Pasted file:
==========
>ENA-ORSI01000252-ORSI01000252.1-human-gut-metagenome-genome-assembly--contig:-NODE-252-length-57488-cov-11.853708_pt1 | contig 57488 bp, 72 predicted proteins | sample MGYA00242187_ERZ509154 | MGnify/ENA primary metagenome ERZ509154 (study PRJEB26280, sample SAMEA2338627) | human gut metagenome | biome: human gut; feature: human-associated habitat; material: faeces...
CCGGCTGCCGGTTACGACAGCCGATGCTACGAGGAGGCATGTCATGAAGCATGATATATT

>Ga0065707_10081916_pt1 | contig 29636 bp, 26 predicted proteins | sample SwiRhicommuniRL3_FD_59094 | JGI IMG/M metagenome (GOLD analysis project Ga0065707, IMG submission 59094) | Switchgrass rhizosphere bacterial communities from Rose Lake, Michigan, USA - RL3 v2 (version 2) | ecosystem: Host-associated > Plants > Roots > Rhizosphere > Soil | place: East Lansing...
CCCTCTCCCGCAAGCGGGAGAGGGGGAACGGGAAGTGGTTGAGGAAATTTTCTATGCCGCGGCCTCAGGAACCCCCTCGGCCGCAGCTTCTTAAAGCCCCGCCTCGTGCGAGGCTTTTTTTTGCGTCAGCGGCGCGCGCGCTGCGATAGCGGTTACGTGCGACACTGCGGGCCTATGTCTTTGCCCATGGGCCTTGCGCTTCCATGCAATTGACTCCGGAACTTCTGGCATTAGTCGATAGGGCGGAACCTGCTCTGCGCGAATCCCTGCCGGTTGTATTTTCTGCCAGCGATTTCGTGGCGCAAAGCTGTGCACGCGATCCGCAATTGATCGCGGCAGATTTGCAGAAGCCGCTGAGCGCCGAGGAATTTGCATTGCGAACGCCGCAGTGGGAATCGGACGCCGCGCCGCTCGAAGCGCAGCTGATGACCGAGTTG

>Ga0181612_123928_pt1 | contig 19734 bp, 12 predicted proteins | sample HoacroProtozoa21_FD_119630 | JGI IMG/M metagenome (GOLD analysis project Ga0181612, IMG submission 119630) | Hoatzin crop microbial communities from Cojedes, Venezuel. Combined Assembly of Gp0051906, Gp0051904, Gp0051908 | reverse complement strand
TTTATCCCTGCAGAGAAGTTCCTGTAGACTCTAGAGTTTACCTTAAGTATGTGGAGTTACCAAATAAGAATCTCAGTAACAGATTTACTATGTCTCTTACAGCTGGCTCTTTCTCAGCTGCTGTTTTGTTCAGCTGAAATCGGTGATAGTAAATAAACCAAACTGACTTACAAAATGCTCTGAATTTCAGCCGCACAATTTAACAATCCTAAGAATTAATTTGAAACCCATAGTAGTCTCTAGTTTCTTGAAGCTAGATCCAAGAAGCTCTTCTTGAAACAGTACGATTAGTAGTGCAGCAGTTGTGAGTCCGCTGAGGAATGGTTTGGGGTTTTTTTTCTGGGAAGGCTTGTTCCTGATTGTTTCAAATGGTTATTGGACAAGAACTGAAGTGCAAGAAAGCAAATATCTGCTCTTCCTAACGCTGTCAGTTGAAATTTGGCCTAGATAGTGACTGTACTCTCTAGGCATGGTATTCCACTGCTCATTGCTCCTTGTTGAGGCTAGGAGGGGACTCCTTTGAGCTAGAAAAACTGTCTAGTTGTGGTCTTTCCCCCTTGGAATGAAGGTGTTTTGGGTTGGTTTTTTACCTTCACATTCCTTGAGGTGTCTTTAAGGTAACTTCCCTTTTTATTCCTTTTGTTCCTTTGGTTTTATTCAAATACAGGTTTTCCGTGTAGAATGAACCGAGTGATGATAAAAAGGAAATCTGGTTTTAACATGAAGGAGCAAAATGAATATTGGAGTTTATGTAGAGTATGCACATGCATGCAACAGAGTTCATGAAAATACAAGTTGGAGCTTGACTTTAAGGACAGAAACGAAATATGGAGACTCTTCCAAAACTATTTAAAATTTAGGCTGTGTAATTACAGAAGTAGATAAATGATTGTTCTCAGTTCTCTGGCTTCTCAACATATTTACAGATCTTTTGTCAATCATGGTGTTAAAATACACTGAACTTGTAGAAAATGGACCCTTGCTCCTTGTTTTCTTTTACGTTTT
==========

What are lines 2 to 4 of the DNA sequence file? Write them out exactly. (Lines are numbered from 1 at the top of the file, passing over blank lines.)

CCGGCTGCCGGTTACGACAGCCGATGCTACGAGGAGGCATGTCATGAAGCATGATATATT

>Ga0065707_10081916_pt1 | contig 29636 bp, 26 predicted proteins | sample SwiRhicommuniRL3_FD_59094 | JGI IMG/M metagenome (GOLD analysis project Ga0065707, IMG submission 59094) | Switchgrass rhizosphere bacterial communities from Rose Lake, Michigan, USA - RL3 v2 (version 2) | ecosystem: Host-associated > Plants > Roots > Rhizosphere > Soil | place: East Lansing...
CCCTCTCCCGCAAGCGGGAGAGGGGGAACGGGAAGTGGTTGAGGAAATTTTCTATGCCGCGGCCTCAGGAACCCCCTCGGCCGCAGCTTCTTAAAGCCCCGCCTCGTGCGAGGCTTTTTTTTGCGTCAGCGGCGCGCGCGCTGCGATAGCGGTTACGTGCGACACTGCGGGCCTATGTCTTTGCCCATGGGCCTTGCGCTTCCATGCAATTGACTCCGGAACTTCTGGCATTAGTCGATAGGGCGGAACCTGCTCTGCGCGAATCCCTGCCGGTTGTATTTTCTGCCAGCGATTTCGTGGCGCAAAGCTGTGCACGCGATCCGCAATTGATCGCGGCAGATTTGCAGAAGCCGCTGAGCGCCGAGGAATTTGCATTGCGAACGCCGCAGTGGGAATCGGACGCCGCGCCGCTCGAAGCGCAGCTGATGACCGAGTTG